There is an overwhelming sense of Jewish pride and dignity that the soldiers of the IDF consistently demonstrate in life and even in death. Some of you may have read about the following powerful adjunct regarding such a loss in the news, but for those who have not, I am sharing this incredible letter written by one of the soldiers who was killed this week.  The letter was read at his funeral:

Among the fallen during Monday's tragic incident in Gaza was Sergeant Major Elkana Vizel, 35, a resident of Bnei Dekalim. Vizel, married to Galit and a father of four Elkana Vizel worked as a teacher at the Naom School in Bnei Dekalim, where his wife also works, and on Tuesday, just hours after he was killed, it emerged that he had prepared a letter ahead of time to be read only if he had been killed in battle. 

 "If you are reading these words, something probably happened to me. First of all, in case I was captured by Hamas, I demand that no deal be made to release any terrorist in order to release me. Our overwhelming victory is more important than anything, so please – just press ahead with all the force until our victory is as overwhelming as possible." This is first paragraph of the letter that was retrieved with his body.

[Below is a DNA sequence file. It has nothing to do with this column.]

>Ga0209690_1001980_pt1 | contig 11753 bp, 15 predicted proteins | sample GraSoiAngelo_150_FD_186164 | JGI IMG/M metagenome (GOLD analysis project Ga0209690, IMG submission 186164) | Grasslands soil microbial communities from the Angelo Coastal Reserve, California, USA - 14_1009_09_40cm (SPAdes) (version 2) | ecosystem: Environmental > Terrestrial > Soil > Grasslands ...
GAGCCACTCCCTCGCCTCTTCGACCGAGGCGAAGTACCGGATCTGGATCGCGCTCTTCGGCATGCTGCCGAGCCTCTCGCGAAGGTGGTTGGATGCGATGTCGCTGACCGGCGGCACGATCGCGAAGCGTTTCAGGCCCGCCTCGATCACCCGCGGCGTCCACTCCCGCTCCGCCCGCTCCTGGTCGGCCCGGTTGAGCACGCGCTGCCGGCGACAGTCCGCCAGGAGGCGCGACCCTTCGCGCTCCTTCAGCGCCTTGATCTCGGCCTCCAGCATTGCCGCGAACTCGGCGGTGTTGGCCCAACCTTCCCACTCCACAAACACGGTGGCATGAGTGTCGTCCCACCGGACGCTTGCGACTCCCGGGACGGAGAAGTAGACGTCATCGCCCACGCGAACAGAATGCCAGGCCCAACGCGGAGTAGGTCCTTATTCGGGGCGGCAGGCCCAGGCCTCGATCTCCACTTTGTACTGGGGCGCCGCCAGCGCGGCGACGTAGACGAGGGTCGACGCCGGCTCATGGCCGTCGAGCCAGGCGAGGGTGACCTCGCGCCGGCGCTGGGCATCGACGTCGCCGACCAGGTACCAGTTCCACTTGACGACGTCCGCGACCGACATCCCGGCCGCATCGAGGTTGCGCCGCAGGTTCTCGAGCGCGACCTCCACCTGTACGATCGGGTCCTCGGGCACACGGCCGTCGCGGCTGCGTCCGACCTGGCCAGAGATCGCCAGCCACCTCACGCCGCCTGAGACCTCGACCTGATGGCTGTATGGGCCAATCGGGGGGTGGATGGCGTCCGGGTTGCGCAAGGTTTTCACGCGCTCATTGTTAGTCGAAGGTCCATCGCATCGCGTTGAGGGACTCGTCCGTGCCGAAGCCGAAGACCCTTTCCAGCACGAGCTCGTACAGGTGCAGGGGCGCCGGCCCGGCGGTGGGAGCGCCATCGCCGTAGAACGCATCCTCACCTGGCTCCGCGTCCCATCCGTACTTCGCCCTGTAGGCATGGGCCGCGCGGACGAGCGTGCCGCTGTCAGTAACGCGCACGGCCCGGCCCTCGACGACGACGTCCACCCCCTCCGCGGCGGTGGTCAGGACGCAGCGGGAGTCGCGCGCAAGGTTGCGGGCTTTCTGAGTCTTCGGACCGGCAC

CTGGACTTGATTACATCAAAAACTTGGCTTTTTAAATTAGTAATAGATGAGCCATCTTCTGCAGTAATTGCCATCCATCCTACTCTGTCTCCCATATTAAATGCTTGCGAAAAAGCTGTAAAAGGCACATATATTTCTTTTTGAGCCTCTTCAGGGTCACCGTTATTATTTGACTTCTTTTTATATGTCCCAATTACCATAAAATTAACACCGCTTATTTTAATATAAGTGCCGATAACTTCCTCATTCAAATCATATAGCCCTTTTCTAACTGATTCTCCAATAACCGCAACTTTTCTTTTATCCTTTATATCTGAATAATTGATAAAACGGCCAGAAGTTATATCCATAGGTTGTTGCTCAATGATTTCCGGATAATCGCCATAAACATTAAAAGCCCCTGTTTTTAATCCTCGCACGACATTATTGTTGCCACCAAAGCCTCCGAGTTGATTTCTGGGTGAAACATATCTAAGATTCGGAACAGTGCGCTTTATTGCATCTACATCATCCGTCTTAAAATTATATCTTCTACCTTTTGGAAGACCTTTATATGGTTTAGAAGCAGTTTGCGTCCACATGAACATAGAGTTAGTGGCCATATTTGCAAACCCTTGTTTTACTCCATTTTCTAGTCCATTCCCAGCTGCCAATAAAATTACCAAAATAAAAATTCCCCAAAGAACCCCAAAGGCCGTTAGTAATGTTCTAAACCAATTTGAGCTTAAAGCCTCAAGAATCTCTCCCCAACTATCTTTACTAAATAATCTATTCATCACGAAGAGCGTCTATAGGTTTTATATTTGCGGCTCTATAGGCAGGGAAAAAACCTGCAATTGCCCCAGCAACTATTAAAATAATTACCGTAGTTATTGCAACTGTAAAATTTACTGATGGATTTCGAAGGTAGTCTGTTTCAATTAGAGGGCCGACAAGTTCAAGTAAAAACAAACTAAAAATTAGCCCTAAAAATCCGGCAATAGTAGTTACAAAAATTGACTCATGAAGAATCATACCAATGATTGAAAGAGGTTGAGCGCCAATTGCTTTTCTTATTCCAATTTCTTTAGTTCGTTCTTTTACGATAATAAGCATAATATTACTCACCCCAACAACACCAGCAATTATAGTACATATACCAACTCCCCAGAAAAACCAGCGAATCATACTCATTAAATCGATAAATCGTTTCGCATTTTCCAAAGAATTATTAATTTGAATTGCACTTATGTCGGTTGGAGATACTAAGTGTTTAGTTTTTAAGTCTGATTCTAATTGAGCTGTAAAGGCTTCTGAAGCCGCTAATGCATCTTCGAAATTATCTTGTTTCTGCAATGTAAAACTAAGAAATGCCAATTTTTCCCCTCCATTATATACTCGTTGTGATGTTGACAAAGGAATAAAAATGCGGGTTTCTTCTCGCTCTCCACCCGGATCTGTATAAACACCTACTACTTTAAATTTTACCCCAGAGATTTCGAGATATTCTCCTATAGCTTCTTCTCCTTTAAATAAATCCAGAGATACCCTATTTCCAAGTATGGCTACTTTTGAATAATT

The letter continues: "Maybe I fell in battle. When a soldier falls in battle it is sad. But I ask you to be happy. Don't be sad when you part from me. Sing a lot, plant in hearts, hold each other's hands, and strengthen one another. We have so much to be excited and happy about – we are the generation of Jewish redemption! We are writing the most meaningful moments in the history of our people and of the whole world. So please be optimistic. Keep choosing life all the time – a life of love, hope, purity, and optimism."